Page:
Date of Award


Degree Type


Degree Name

Doctor of Philosophy



Major Professor

Frances A. Schofield

Committee Members

Jane R. Savage, Ada Marie Campbell, John T. Smith, Samuel R. Tipton


(From the Introduction)

Serum lipid levels of young women are of particular interest because, in a population riddled with atherosclerosis, premenopausal women seem to have a relative immunity both to severe hyperlipidemia and to those diseases thought to be related to it. The diet of this heterogeneous population is characterized by high intakes of animal protein, animal fat, and sugars.

Research has shown that the type and quantity of fat and carbohydrate have varying degrees of influence on serum lipid levels. Various micronutrients are also implicated. Animal experiments using wide ranges of protein intake suggest that under some conditions increased protein consumption lowered serum lipid levels, while under other conditions similar protein intakes raised these levels. The critical conditions have yet to be defined. Metabolic studies with humans have produced contradictory results, causing some authors to declare dietary protein to be hypolipidemic, while others consider it hyperlipidemic, and still others report no effect at all. In several similar studies, young women have responded to lowered protein intakes with lowered serum lipids while young men were unaffected. Because most of these metabolic studies have employed only small groups of subjects, it is possible that their differing results were caused by undiagnosed differences in the health and dietary history of the subjects.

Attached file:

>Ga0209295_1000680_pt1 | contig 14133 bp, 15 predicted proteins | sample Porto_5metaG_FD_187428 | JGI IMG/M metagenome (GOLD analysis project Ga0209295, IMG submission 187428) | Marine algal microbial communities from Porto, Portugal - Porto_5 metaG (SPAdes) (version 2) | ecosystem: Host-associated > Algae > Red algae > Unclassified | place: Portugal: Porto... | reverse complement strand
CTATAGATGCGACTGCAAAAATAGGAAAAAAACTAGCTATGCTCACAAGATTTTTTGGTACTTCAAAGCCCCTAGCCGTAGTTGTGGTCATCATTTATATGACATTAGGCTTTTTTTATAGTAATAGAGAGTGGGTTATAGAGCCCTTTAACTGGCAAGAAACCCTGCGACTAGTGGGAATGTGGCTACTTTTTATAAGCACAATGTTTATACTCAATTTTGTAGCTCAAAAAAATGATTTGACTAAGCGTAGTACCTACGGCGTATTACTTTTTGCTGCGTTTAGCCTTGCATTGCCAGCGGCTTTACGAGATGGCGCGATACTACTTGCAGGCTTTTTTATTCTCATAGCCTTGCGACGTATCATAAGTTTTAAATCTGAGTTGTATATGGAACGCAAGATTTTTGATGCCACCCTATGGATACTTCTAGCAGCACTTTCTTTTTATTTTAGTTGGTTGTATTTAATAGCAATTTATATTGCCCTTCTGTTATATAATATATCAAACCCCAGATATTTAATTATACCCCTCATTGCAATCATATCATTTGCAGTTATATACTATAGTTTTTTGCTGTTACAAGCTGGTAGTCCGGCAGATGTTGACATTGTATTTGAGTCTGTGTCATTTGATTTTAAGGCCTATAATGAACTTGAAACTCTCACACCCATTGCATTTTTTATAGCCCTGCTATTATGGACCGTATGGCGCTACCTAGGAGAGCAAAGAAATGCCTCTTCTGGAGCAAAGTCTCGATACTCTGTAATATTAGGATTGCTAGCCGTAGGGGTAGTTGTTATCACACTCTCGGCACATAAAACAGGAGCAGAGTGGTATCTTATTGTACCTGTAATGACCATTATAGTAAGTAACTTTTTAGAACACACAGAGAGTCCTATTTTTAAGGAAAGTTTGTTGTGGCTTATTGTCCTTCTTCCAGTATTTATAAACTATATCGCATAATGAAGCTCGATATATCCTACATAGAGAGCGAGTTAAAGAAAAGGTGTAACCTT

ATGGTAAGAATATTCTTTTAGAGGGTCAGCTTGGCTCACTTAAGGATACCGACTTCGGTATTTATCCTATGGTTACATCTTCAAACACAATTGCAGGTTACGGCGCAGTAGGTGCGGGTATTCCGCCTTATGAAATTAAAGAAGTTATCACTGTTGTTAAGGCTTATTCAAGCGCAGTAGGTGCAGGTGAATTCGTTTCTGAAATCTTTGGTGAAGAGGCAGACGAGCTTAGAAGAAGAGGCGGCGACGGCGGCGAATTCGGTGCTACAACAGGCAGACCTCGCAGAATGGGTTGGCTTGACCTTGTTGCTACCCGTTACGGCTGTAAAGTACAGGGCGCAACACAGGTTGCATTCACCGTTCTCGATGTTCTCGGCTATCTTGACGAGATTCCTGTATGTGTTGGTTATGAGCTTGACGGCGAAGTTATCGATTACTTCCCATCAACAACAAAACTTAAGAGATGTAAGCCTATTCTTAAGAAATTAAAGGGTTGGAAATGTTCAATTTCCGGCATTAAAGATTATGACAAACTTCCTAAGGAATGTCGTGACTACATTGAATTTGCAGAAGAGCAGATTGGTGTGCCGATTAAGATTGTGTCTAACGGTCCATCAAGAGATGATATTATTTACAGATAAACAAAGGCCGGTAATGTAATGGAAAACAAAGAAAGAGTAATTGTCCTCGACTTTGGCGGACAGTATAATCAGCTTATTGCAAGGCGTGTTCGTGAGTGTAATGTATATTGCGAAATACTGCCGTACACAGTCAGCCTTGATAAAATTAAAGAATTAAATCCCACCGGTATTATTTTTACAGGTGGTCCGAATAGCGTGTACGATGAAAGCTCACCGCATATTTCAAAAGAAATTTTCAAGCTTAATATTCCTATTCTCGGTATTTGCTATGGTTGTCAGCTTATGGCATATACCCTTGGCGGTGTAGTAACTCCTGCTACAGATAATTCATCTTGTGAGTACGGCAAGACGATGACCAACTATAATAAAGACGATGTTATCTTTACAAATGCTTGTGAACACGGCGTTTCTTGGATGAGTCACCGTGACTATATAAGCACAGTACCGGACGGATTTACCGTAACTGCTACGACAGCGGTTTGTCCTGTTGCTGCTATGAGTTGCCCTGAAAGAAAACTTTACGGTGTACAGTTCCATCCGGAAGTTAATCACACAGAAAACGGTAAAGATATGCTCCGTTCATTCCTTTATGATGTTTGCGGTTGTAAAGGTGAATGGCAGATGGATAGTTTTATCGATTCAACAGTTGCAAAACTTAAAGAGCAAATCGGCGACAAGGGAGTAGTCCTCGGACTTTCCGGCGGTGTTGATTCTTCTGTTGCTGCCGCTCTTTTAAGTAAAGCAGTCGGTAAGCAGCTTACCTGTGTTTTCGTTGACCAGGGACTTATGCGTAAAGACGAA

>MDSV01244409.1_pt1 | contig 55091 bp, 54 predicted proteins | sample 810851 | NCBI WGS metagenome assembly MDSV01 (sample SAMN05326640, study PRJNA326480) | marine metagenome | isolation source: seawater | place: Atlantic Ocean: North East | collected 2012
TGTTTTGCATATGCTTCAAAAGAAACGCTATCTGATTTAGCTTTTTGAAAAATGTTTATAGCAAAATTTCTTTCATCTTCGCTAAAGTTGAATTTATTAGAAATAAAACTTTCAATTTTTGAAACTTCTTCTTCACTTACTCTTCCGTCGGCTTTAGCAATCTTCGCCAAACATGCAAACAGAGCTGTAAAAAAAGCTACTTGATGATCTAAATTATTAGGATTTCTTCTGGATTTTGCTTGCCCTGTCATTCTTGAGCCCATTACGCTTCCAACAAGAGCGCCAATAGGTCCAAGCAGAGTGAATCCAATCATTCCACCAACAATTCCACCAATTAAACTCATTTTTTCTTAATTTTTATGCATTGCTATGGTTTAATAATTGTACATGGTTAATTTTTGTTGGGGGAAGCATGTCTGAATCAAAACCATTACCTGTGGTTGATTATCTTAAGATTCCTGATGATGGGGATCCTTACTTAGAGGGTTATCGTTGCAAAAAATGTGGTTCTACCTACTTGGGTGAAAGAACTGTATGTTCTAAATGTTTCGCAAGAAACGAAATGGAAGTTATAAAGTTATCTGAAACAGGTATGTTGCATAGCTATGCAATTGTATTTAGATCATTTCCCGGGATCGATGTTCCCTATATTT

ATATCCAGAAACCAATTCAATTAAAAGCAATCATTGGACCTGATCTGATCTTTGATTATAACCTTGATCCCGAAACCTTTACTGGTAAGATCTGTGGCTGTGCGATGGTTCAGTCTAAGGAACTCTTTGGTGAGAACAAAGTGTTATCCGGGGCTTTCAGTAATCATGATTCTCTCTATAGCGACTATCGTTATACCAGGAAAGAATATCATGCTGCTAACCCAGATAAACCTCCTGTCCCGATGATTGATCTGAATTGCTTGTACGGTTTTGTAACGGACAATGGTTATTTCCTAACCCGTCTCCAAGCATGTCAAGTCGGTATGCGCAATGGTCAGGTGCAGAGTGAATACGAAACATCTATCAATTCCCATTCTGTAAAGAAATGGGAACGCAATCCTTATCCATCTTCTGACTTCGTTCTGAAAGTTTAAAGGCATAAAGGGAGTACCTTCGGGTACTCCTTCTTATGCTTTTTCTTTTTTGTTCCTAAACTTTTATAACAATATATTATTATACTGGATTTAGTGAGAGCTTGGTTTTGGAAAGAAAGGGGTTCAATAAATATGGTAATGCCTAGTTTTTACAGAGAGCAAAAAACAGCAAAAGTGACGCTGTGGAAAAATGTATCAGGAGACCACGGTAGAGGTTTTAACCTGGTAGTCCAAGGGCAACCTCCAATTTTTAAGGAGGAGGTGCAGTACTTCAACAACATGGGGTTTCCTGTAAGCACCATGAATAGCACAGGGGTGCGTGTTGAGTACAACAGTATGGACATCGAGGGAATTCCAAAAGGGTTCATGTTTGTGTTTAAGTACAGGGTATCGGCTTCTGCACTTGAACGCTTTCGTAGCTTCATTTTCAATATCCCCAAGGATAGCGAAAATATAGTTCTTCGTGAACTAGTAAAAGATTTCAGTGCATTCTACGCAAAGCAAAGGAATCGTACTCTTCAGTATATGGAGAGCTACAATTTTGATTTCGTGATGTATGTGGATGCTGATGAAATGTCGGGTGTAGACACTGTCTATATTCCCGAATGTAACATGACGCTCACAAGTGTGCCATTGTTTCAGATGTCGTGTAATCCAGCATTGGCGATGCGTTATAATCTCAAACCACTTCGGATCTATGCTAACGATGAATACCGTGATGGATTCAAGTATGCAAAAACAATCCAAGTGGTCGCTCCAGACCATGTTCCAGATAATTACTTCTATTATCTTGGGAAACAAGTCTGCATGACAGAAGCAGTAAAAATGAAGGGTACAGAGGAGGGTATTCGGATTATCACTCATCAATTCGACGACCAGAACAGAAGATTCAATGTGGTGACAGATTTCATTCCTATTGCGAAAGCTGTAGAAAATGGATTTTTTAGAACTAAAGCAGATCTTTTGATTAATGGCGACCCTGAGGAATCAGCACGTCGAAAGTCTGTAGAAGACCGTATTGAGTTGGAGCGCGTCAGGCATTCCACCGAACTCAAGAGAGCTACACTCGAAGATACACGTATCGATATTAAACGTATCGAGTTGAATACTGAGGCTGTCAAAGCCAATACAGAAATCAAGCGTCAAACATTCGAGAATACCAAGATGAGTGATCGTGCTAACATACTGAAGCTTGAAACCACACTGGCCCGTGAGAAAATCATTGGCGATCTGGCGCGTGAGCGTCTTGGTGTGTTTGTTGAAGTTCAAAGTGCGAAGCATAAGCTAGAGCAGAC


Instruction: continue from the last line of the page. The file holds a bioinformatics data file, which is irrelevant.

The present study was designed to allow observation of the subjects' non-experimental dietary intakes and serum lipid levels as well as those serum lipid levels occurring during periods of consumption of experimental diets of minimum-adequate to moderate protein content. This experimental design allowed comparison of the subjects' usual dietary intakes with that considered typical of North Americans. The experimental serum lipid levels could be interpreted in terms of the dietary change involved rather than as responses to an absolute dietary intake.

A series of three metabolic studies of premenopausal females consuming diets limited in protein has been conducted in the Department of Nutrition at The University of Tennessee. The protein content of the diets varied from 20 to 48 g. per day, 35 to 65 per cent of the protein coming from animal sources. Variations in fat, sterol, and carbohydrate intakes were kept to the minimum that is possible with ordinary foods. Measurements of serum cholesterol and total esterified fatty acids were made both while the subjects were consuming their freely-selected diets and during the thirty-day experimental periods, thereby permitting at least partial characterization of each individual's serum lipid response. Serum fatty acids were determined during some of the periods in order to observe any qualitative changes in fatty acid patterns when the subjects changed from their usual diets to the experimental fare.

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